A Christian missionary who once persecuted the church More speaks on Mars Hill is the location in Athens where Paul, in Acts 17, is alleged to have addressed the Athenians. Also known in Greek as the Aeropagus, Mars Hill was a place dedicated to the worship of Greek gods. More (Areopagus) in Athens to a crowd of interested Gentiles. Some express interest in his convictions, and at least two become believers in Christ.
Paul meets the Greek world on its own ground and on its own terms. In the heart of the educated world of ancient Greece, Athens was a kind of university town where ancient religious traditions were visibly honored in temples and shrines (including one dedicated “To an unknown god,” 17:23) and philosophical discourse continued to thrive.. Paul enters this non-Jewish, non-commercial city and speaks to sophisticated, though somewhat jaded, audiences eager for something “new” and “strange” to entertain.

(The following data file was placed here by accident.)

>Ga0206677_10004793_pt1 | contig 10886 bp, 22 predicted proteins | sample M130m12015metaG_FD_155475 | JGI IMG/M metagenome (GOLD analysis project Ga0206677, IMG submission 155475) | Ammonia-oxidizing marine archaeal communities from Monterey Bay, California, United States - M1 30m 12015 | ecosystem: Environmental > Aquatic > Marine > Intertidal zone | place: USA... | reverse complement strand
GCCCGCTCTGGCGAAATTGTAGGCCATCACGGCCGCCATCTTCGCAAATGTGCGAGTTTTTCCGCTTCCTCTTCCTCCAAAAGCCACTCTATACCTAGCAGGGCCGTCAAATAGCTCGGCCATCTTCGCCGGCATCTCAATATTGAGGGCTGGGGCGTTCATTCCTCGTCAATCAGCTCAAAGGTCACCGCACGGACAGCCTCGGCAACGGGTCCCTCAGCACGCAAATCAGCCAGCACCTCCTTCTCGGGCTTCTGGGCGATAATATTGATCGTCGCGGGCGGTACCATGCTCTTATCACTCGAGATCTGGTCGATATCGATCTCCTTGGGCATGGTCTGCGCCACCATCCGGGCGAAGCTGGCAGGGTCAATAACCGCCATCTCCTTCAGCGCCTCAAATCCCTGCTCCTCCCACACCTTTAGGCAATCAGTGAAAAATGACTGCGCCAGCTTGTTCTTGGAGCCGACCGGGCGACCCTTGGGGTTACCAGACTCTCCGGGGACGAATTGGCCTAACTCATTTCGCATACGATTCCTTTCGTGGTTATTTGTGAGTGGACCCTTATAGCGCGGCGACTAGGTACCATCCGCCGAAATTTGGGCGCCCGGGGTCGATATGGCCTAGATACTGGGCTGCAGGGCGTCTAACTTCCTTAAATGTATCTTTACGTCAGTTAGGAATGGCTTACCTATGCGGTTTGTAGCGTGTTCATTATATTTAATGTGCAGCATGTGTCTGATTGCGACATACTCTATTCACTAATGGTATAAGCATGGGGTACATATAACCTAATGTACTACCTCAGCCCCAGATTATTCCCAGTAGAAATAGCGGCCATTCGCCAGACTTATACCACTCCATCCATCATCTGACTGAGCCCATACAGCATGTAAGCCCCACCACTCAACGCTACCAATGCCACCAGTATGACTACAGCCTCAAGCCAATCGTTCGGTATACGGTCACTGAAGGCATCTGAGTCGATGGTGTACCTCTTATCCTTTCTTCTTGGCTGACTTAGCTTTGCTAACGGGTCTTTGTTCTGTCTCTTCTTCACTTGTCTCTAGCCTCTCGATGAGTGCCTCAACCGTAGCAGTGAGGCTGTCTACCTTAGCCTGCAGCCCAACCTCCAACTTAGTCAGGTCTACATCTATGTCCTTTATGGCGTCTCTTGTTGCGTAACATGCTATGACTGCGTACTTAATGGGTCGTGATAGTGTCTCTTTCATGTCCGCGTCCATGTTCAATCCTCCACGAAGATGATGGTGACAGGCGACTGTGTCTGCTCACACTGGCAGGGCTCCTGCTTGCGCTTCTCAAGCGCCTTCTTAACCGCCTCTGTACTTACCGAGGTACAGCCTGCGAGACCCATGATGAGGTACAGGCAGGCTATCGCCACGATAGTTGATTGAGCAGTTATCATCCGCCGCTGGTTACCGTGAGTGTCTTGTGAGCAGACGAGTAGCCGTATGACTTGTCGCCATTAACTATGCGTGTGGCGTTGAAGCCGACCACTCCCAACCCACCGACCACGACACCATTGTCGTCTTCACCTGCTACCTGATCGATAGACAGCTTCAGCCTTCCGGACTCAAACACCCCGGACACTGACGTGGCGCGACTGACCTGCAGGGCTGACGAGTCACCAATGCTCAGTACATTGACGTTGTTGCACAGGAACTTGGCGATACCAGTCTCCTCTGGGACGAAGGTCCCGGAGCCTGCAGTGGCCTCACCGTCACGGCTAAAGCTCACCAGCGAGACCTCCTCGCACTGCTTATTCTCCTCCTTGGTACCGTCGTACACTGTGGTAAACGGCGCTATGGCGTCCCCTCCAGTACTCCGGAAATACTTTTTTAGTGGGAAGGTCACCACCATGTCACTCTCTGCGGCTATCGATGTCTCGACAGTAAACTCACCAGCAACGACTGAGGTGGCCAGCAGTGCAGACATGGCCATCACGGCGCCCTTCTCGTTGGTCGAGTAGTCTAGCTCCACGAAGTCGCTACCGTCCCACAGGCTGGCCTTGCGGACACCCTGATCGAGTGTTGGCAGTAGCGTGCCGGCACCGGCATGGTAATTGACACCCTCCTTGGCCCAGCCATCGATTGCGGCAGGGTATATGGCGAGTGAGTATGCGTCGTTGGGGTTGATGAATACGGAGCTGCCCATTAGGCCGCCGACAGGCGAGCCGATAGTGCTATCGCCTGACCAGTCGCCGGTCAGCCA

Paul’s speech is a “tour de force,” keenly alert to context. He quotes from a well-known Greek poet and speaks familiar lines about images, idols, and the true deity, the Creator God who made all peoples and invites them to search and find God, “though indeed he is not far from each one of us” (17:27). Concluding references to the resurrection from the dead, however, strike many as silly or superstitious, except for a few who believe Paul’s message, such as “Dionysius the Areopagite and a woman named Damaris” (17:34).
This passage shows Paul adapting his speech to the particulars audience he addresses. It also underscores the tenet of resurrection as a cornerstone of Christ-centered commitment.